23 June 2010
Launch later this year
In Toulouse, the weeks leading up to the launch of the ATV 2 Johannes Kepler are being counted down more expectantly than anywhere else.
Europe’s second cargo spacecraft after the ATV Jules Verne in 2008 will be departing on a mission to resupply the International Space Station 400 km above Earth.
And CNES teams will be directing orbital manoeuvres, the rendezvous in space with the ISS, any necessary corrections to the station’s orbit, deorbiting of the ATV 2 and ground support facilities.
Since the launch of the Jules Verne, many changes have been undertaken at the ATV-CC control centre in Toulouse in readiness for the launch of the Johannes Kepler scheduled late this year.
“We’ve refurbished the control centre’s network to meet the latest standards and enhance performance,” explains Martial Vanhove, ATV 2 technical manager at CNES. “We’ve put in all-new cables to limit the risks of systems failing.”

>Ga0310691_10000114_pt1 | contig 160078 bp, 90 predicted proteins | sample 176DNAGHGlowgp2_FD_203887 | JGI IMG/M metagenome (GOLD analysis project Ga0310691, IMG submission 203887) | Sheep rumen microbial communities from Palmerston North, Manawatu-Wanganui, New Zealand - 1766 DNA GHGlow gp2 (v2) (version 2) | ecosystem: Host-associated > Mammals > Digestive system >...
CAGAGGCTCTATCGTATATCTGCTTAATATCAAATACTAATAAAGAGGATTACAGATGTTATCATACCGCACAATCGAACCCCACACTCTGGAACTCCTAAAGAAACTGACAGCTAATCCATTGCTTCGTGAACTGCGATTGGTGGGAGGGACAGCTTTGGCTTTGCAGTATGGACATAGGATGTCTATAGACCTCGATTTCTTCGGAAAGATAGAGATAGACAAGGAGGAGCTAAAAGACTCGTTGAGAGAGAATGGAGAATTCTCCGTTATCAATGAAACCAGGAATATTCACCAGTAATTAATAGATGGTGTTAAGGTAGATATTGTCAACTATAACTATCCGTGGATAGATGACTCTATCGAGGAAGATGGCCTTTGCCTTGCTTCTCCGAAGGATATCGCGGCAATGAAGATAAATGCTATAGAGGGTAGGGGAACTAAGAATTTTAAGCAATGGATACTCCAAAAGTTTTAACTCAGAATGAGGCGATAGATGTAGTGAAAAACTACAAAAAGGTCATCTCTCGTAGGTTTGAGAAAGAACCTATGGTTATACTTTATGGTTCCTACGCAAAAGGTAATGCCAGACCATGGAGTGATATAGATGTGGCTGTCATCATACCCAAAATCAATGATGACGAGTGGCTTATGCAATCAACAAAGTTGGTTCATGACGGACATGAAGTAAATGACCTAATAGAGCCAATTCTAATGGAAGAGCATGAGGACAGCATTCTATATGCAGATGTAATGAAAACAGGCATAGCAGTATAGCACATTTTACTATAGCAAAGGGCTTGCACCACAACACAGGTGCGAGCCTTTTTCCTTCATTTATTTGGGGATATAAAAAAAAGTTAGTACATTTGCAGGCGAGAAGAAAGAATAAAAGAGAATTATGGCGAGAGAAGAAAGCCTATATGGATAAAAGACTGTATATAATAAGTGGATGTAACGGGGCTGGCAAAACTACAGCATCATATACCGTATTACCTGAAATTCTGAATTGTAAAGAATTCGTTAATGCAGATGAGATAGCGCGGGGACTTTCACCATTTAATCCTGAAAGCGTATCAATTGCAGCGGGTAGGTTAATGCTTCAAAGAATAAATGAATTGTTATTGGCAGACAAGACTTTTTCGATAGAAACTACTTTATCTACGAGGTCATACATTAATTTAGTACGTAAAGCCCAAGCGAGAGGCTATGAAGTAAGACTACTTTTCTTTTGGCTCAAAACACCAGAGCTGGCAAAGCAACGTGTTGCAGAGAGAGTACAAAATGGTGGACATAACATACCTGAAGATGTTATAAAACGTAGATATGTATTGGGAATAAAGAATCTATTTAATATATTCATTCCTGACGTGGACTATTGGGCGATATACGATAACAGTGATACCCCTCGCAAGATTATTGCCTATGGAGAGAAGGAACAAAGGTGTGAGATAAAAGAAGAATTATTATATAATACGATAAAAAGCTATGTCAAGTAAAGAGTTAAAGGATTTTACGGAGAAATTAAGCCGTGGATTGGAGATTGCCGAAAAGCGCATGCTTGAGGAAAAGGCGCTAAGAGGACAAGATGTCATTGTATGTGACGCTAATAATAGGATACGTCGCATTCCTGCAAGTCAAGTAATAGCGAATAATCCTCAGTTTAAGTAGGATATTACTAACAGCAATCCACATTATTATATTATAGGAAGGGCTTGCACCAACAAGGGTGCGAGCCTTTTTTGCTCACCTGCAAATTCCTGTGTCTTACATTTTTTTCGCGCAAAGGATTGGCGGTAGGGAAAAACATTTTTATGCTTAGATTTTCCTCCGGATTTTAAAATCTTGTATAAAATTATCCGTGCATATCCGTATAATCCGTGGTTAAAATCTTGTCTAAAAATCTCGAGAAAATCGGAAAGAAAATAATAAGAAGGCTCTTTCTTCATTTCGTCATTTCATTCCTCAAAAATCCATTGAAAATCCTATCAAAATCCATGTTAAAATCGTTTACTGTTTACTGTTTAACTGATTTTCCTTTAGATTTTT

These changes are the result of lessons learned from the first ATV flight.
Not everything needed changing, of course: the software has been upgraded, but the overall structure of the centre is unchanged.
90 people will be at the controls throughout flight operations, out of a 170-strong mission team.
One of the key phases in the mission will be the docking of the ATV 2 to the ISS, 3 days after its launch atop an Ariane 5 ECA.
As with the ATV 1, optical sensors will be used to precisely guide the spacecraft during docking operations.
Once its mission is accomplished, the ATV 2 Johannes Kepler will be deorbited and then break up in Earth’s atmosphere.
Three more ATV launches are already scheduled over a period of 11 months and 2 further launches are being discussed.
A non-destructive atmospheric reentry is also being studied and could be used for the last ATV models.
Some time in the future, Europe’s resupply spacecraft could well be reusable.